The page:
|Traffic | Weather | Your account||Movies | Restaurants | Today's events|
UW's frustration mounts as odds dwindle
Seattle Times staff columnist
In a season of rampant humbling, this moment offered new misery.
First Washington lost the game. Then it temporarily lost its home. The competition was over, a 65-61 Washington State victory, a Cougars sweep this season, and Edmundson Pavilion turned into Beasley Coliseum.
Cougars fans, who made up roughly one-fourth of the crowd, exclaimed "This is our state!" on one side of the arena and screamed their "C-O-U-G-S!" chant on the other. The Huskies have experienced some lows this season -- three blowout defeats, a 1-6 start in Pac-10 play -- but this was different. For a few minutes Wednesday night, it felt as if they no longer had a place.
And in this moment, the reality of this runaway season emerged.
UW needs a miracle now.
After three consecutive NCAA tournament appearances, after two consecutive Sweet 16 berths, the Huskies have run out of good chances to make something special happen this season. They still have chances, but not good ones.
Before this game, coach Lorenzo Romar acknowledged a loss would put his team in a vault with little air. Here they are now, trapped.
From now on, every game is do-or-die. The Huskies badly needed to beat the Cougars on Wednesday, needed it almost as much as Britney Spears needs guidance. In their season's most important week, with two Top 10 teams on the slate, they needed to make their biggest statement of the season. They couldn't.
In the final minute Wednesday night, they possibly stood one play from victory. They couldn't make it. Despite doing enough to win, they lost. And although Romar said he was "proud of our guys' effort," he must scramble for that miracle now.
The Huskies fell to 6-8 in the Pac-10. They must finish at least 9-9 in the conference just to be considered for the NCAA tournament. They have five games remaining, four of them against Top 25 foes. They probably need to win four of those games.
They'll be swimming with piranhas, hoping not to be snacked on, for the remainder of the season. The next carnivorous creature: No. 7 Pittsburgh, a physical, disciplined and defensive-minded foe that figures to be a terrible matchup, especially on the road.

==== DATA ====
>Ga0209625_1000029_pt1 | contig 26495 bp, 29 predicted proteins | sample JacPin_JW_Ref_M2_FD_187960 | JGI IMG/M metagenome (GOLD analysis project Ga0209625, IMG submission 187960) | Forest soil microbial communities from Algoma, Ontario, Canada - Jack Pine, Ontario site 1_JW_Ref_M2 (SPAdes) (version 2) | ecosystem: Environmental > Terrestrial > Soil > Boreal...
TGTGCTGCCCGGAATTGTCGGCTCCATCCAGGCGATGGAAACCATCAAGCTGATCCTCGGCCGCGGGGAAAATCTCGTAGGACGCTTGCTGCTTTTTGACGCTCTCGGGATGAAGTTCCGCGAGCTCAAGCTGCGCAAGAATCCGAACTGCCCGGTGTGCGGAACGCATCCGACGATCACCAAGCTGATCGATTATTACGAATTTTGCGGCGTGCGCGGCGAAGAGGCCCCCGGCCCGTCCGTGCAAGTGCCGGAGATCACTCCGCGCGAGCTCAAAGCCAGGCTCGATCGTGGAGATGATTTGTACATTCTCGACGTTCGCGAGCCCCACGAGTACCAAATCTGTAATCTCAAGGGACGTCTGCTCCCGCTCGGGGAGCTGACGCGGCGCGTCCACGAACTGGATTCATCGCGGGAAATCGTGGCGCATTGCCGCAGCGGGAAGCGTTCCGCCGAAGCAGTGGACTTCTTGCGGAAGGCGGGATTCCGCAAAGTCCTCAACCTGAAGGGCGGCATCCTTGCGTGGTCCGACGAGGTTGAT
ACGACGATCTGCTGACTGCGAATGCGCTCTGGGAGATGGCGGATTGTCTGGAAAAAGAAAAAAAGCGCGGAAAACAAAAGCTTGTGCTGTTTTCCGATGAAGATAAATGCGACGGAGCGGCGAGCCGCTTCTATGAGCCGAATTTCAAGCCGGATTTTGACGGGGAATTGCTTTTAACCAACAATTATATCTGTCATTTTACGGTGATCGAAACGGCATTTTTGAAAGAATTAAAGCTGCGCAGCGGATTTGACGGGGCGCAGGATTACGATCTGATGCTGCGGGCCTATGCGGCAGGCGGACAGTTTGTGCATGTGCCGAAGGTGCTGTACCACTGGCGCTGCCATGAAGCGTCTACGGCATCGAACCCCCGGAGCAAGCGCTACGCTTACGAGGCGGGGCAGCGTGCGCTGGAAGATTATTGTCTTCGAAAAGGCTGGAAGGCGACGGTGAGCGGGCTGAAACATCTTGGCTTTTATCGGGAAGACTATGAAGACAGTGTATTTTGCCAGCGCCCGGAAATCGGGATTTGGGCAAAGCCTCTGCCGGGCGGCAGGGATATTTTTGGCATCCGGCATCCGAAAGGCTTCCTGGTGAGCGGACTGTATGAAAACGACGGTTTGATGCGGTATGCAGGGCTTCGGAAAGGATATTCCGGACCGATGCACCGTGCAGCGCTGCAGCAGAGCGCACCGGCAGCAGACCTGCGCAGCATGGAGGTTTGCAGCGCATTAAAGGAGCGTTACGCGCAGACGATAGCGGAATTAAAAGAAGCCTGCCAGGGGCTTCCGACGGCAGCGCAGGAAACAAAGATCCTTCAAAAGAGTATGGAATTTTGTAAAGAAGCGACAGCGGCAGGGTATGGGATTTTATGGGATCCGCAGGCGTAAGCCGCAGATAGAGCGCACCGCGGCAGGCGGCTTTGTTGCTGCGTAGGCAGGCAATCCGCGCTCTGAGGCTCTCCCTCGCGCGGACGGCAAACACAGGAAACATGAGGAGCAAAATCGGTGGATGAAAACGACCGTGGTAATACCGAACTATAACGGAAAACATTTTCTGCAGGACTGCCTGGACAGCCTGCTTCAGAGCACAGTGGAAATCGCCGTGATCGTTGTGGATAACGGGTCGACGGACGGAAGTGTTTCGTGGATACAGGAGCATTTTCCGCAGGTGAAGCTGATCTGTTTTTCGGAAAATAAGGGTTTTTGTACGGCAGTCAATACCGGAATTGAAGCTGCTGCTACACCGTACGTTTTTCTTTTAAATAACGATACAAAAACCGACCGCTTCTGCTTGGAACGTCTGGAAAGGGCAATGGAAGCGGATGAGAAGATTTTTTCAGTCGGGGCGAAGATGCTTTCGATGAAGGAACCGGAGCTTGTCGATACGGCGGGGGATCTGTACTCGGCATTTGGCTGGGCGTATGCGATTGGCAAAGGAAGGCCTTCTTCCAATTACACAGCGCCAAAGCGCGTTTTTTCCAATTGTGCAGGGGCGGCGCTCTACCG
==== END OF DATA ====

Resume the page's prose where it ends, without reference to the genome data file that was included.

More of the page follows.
For all the Huskies have done to get back in the hunt, they are now realizing how hard this climb is. They had won five of six entering the game. Nevertheless, they had an RPI rating of No. 75, according to hoops guru Ken Pomeroy. That's about 35 spots from being able to feel good about your NCAA tournament chances.
Furthermore, Washington still lacks a signature victory. The Oregon win was nice, but it came with an asterisk because of Aaron Brooks' suspension. The Stanford win was solid, but not attention-grabbing. And that impressive December victory over Louisiana State doesn't seem impressive anymore because LSU fell apart.
The Huskies are 2-5 versus top-50 RPI teams, and three of those five defeats (at UCLA, at WSU and at Arizona) were blowouts. They must make up for those somehow.
The game Wednesday came packed with the fresh oddity that the Huskies needed the Cougars. This week turned into a landmark moment for Washington State after it received its highest-ever national ranking (No. 10). Washington should've been celebrating the achievement, too. The game gave the Huskies a chance to beat a Top 10 team, which would've been their elusive statement victory.
It had all the elements of a great game. The road team played up to its reputation. The home team, up and down all season, played up to the level of its competition.
The game had flair (how about Cougars forward Ivory Clark's dunk over Jon Brockman?). It had a back-and-forth struggle, as nine lead changes showcased. It had unlikely heroes such as Cougars guard Taylor Rochestie, who scored 16 points, well above his average of 2.4 points a game. And the star players did their part, too.
But the Huskies were left feeling this way: Good effort but not good enough. In the previous three years, that would've been OK, just a lesson to learn before the tournament. This year, it's disheartening because they're scrambling.
"If we continue in these last few games to put forth that type of effort, we can hold our heads up high," Romar said.
Maybe so. But without a string of W's to match, they won't be able to hold out their hands for a Big Dance invitation.
Jerry Brewer: 206-464-2277 or email@example.com
Copyright © The Seattle Times Company